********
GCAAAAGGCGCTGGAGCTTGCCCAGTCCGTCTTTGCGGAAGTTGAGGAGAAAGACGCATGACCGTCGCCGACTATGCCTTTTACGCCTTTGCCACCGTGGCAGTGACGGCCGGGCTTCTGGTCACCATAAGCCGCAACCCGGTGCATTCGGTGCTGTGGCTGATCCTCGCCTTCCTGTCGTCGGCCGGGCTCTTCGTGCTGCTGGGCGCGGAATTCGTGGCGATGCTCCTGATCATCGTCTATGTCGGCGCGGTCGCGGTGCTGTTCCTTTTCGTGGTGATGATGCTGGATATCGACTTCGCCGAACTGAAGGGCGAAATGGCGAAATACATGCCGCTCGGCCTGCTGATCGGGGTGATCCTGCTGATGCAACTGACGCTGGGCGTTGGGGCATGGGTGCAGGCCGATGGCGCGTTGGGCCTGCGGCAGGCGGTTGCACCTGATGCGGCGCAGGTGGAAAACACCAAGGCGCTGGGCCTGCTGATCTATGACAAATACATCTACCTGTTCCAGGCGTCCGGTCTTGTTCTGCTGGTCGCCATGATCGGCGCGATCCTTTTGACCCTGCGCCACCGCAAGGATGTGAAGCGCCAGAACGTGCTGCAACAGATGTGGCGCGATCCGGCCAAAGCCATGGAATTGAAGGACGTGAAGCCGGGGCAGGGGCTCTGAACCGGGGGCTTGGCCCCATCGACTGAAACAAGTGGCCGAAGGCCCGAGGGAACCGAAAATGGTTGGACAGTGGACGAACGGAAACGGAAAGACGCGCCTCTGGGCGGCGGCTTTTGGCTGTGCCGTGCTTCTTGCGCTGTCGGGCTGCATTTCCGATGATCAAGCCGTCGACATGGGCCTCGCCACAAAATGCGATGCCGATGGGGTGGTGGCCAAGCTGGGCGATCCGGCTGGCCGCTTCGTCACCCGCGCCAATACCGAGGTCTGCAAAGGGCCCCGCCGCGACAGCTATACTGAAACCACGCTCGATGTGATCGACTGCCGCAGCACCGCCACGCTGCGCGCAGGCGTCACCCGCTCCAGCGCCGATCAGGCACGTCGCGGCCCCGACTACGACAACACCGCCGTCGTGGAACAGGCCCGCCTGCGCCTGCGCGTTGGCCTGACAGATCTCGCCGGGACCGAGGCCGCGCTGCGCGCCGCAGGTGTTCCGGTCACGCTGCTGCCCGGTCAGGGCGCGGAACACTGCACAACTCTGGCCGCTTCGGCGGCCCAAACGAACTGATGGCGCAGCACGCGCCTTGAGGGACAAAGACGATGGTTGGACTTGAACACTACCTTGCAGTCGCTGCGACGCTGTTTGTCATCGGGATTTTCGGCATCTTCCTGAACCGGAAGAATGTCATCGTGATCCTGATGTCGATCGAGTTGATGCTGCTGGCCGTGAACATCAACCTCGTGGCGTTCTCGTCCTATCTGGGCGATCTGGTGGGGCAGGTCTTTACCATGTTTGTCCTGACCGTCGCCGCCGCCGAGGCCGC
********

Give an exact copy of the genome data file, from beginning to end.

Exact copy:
GCAAAAGGCGCTGGAGCTTGCCCAGTCCGTCTTTGCGGAAGTTGAGGAGAAAGACGCATGACCGTCGCCGACTATGCCTTTTACGCCTTTGCCACCGTGGCAGTGACGGCCGGGCTTCTGGTCACCATAAGCCGCAACCCGGTGCATTCGGTGCTGTGGCTGATCCTCGCCTTCCTGTCGTCGGCCGGGCTCTTCGTGCTGCTGGGCGCGGAATTCGTGGCGATGCTCCTGATCATCGTCTATGTCGGCGCGGTCGCGGTGCTGTTCCTTTTCGTGGTGATGATGCTGGATATCGACTTCGCCGAACTGAAGGGCGAAATGGCGAAATACATGCCGCTCGGCCTGCTGATCGGGGTGATCCTGCTGATGCAACTGACGCTGGGCGTTGGGGCATGGGTGCAGGCCGATGGCGCGTTGGGCCTGCGGCAGGCGGTTGCACCTGATGCGGCGCAGGTGGAAAACACCAAGGCGCTGGGCCTGCTGATCTATGACAAATACATCTACCTGTTCCAGGCGTCCGGTCTTGTTCTGCTGGTCGCCATGATCGGCGCGATCCTTTTGACCCTGCGCCACCGCAAGGATGTGAAGCGCCAGAACGTGCTGCAACAGATGTGGCGCGATCCGGCCAAAGCCATGGAATTGAAGGACGTGAAGCCGGGGCAGGGGCTCTGAACCGGGGGCTTGGCCCCATCGACTGAAACAAGTGGCCGAAGGCCCGAGGGAACCGAAAATGGTTGGACAGTGGACGAACGGAAACGGAAAGACGCGCCTCTGGGCGGCGGCTTTTGGCTGTGCCGTGCTTCTTGCGCTGTCGGGCTGCATTTCCGATGATCAAGCCGTCGACATGGGCCTCGCCACAAAATGCGATGCCGATGGGGTGGTGGCCAAGCTGGGCGATCCGGCTGGCCGCTTCGTCACCCGCGCCAATACCGAGGTCTGCAAAGGGCCCCGCCGCGACAGCTATACTGAAACCACGCTCGATGTGATCGACTGCCGCAGCACCGCCACGCTGCGCGCAGGCGTCACCCGCTCCAGCGCCGATCAGGCACGTCGCGGCCCCGACTACGACAACACCGCCGTCGTGGAACAGGCCCGCCTGCGCCTGCGCGTTGGCCTGACAGATCTCGCCGGGACCGAGGCCGCGCTGCGCGCCGCAGGTGTTCCGGTCACGCTGCTGCCCGGTCAGGGCGCGGAACACTGCACAACTCTGGCCGCTTCGGCGGCCCAAACGAACTGATGGCGCAGCACGCGCCTTGAGGGACAAAGACGATGGTTGGACTTGAACACTACCTTGCAGTCGCTGCGACGCTGTTTGTCATCGGGATTTTCGGCATCTTCCTGAACCGGAAGAATGTCATCGTGATCCTGATGTCGATCGAGTTGATGCTGCTGGCCGTGAACATCAACCTCGTGGCGTTCTCGTCCTATCTGGGCGATCTGGTGGGGCAGGTCTTTACCATGTTTGTCCTGACCGTCGCCGCCGCCGAGGCCGC